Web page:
All this acreage of abandoned quarries, barren rock heaps and broad exposures of bedrock has no practical use. A residence cannot satisfy the drainage requirements of the health code and nothing of use can be grown on them as open spaces.

They do have cultural value, though, as a window into the history of the planet. Each quarry face forms a unique slice of the strata that eventually compressed into the bluestone plate upon which most of the east continental plateau of the United States resides. This is not approachable anywhere else but in these quarries cut into ancient exposures of the Hudson Valley.

Opus 40, the environmental sculpture of Harvey Fite, is an innovative use of this quarrying heritage for creating a significant work of art. It transforms the site of an abandoned quarry into a new identity as part of the landscape.

Opus 40 is a well-recognized landmark and is on the National Register of Historic Places. Its creator died while working on his sculpture, making both him and the 40-year time span of his work the stuff of legend.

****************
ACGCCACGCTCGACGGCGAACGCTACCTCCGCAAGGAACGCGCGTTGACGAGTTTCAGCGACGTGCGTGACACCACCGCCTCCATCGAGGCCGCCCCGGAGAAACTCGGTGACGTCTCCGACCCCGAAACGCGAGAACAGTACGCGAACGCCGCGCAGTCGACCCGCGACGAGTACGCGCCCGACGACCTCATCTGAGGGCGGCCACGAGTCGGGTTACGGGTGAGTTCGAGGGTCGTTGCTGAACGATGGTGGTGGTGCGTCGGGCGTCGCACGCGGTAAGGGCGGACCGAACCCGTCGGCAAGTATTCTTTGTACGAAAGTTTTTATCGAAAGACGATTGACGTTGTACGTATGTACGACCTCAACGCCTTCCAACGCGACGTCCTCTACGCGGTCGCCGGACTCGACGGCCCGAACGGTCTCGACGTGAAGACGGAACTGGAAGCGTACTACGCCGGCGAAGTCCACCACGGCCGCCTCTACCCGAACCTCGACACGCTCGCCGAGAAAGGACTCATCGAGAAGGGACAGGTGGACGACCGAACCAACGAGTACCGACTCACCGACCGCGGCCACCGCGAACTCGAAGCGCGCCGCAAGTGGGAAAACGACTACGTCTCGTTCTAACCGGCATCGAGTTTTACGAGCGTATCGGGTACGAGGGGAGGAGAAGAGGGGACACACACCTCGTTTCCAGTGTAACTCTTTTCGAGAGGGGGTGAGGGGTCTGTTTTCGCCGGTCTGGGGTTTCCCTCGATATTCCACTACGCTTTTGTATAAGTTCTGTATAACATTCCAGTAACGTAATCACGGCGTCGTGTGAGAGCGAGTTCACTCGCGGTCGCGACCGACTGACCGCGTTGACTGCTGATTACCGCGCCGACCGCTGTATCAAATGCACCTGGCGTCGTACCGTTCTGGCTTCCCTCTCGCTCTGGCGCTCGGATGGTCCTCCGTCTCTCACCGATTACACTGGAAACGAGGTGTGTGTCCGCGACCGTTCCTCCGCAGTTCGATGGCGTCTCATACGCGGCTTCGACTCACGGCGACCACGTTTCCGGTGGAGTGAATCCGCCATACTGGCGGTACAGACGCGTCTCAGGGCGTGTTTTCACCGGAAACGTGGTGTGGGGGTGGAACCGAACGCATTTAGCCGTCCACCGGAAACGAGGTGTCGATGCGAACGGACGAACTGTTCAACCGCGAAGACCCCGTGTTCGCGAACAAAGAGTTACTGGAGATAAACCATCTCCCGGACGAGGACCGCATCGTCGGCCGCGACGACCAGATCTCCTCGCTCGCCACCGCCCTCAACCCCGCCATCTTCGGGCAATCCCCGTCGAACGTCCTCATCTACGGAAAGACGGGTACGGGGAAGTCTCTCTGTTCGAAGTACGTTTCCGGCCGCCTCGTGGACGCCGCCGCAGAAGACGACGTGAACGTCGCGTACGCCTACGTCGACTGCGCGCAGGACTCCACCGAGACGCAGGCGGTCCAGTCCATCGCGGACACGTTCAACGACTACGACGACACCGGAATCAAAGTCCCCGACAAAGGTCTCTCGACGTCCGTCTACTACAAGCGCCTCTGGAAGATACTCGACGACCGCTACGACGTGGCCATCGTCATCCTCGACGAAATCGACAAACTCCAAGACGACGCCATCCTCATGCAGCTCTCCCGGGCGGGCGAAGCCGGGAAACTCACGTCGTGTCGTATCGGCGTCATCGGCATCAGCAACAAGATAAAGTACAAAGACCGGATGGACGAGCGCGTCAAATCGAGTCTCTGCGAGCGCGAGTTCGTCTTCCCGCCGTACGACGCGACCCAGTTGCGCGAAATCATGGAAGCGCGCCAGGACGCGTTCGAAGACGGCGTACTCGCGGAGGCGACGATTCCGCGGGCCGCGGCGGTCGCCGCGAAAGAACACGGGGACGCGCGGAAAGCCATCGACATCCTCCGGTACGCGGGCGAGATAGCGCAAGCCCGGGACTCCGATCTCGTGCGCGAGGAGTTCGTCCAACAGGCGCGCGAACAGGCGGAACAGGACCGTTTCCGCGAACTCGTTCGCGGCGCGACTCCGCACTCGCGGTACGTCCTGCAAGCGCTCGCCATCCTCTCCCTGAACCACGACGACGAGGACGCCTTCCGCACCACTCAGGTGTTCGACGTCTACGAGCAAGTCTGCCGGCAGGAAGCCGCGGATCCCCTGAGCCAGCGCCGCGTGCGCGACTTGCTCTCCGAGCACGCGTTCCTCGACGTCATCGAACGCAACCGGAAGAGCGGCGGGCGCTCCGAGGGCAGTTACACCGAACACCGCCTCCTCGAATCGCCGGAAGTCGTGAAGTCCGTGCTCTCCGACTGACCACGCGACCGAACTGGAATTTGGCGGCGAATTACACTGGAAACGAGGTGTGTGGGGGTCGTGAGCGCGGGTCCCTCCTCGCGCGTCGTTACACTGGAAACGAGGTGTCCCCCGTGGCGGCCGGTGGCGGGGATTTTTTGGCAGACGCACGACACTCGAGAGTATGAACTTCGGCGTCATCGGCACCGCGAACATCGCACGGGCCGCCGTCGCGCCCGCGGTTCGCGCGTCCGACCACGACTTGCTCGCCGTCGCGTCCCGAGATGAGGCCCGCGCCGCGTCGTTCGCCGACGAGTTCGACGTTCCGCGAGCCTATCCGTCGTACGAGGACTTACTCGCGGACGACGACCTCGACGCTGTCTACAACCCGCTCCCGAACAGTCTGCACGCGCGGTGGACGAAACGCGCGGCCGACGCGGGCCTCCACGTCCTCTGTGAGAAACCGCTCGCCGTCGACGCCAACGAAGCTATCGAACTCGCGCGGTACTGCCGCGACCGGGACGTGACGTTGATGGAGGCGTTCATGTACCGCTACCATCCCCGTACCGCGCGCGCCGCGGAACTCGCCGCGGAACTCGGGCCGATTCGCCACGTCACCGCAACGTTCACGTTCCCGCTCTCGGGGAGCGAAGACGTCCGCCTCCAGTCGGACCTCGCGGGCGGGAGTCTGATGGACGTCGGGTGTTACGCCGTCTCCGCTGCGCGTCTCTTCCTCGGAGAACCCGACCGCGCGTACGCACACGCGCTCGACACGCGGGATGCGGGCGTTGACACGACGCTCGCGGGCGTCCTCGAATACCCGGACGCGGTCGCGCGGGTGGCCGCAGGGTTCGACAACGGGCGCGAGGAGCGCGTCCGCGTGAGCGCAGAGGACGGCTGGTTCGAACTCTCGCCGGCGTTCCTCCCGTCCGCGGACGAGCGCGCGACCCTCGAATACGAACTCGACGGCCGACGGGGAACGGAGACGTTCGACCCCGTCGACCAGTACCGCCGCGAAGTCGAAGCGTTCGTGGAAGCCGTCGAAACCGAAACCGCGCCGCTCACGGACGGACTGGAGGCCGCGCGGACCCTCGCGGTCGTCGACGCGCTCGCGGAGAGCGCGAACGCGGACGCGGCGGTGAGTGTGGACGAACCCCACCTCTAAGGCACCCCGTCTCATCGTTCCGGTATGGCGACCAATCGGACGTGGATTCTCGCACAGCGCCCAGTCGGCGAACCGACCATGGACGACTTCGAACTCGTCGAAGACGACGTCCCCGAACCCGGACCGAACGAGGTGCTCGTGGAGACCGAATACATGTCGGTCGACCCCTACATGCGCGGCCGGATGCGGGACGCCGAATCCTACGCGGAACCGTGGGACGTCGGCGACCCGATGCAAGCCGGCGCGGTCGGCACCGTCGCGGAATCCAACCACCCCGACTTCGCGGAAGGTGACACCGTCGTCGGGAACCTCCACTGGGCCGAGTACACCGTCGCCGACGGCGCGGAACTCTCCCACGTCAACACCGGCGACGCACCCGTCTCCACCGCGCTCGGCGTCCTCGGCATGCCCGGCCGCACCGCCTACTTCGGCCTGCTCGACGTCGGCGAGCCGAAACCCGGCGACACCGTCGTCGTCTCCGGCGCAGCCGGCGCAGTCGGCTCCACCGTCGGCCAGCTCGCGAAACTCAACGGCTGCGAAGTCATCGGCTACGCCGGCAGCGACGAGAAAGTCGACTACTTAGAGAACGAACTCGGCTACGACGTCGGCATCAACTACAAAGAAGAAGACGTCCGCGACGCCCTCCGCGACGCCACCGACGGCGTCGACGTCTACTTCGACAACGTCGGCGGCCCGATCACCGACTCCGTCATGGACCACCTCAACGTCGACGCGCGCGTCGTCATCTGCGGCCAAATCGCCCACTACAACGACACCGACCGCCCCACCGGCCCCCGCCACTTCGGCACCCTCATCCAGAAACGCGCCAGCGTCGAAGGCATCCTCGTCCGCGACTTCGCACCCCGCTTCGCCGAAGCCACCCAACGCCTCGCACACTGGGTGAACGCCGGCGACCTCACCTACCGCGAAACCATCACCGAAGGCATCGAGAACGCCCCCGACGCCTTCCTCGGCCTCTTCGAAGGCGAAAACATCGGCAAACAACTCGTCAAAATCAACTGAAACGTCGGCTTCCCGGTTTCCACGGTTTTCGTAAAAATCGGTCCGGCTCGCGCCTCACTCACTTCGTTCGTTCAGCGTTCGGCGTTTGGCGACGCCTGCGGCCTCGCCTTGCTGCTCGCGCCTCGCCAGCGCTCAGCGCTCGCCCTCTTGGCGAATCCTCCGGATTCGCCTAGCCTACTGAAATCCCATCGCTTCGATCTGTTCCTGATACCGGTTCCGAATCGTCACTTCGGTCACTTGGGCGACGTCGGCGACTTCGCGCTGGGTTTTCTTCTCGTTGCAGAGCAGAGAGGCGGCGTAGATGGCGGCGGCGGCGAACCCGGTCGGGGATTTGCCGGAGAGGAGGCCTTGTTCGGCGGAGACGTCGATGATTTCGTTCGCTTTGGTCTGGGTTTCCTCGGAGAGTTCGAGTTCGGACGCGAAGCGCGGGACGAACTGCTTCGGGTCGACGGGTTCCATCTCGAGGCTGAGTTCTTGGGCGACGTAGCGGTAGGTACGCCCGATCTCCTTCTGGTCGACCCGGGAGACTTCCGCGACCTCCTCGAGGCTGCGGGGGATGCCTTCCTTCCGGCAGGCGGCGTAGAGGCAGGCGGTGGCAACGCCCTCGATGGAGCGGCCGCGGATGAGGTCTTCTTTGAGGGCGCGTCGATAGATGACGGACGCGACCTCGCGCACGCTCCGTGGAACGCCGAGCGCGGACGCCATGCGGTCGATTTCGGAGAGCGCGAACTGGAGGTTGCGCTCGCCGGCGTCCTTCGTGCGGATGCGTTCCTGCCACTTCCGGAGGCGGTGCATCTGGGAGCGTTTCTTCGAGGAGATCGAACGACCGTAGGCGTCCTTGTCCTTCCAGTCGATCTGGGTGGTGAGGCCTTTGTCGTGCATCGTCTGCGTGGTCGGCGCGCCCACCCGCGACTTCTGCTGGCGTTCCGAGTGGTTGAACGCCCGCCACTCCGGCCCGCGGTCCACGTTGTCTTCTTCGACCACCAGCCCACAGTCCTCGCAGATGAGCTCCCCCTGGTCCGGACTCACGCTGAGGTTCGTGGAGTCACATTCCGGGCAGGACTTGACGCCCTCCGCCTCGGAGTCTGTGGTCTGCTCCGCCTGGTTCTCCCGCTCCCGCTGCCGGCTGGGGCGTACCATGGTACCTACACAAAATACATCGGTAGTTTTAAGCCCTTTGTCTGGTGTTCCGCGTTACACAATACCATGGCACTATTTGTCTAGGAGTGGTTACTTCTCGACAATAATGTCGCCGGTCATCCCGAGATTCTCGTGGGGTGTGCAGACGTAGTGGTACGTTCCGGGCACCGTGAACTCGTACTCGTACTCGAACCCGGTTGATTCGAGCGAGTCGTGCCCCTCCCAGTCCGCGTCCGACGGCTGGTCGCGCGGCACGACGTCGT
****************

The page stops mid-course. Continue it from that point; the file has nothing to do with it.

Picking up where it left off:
Opus 40's structure is influenced by Harvey Fite's travels in South America and his work with the monumental ruins at Copan. His craft applies the age-old architectural methods of building with the stone.

An architectural use was why the quarrymen wrested bluestone from this bedrock and finished it to precise dimensions. Most of the site's cast-offs at Harvey Fite's disposal were remnants of this craft. In this Opus 40 echos the millions of crafted pieces produced by these quarrymen that now lie thousands of miles away in century-old structures and public spaces. Opus 40 tells of a reach of bluestone far beyond the locale of its origins in the way it has itself been universalized as an artwork icon.

Bluestone is a resource easily accessed for creating environmental sculptures. All over this region hundreds of quarries and their rubble piles each have unique transcendent characters to inspire art. The touchstone for encouragement is alive at Opus 40.

Thousands of acres of ancient quarries are the full canvas upon which refined site-specific quarry-based works wait to be created. The bluestone exerts a powerful draw on sculptors and their personal creative visions for this ancient material and its heritage setting. The stone and its bond to a specific social, cultural and geographic environment has become medium.

The Great Knot, April 27, 2011

Michael Sullivan Smith, 2015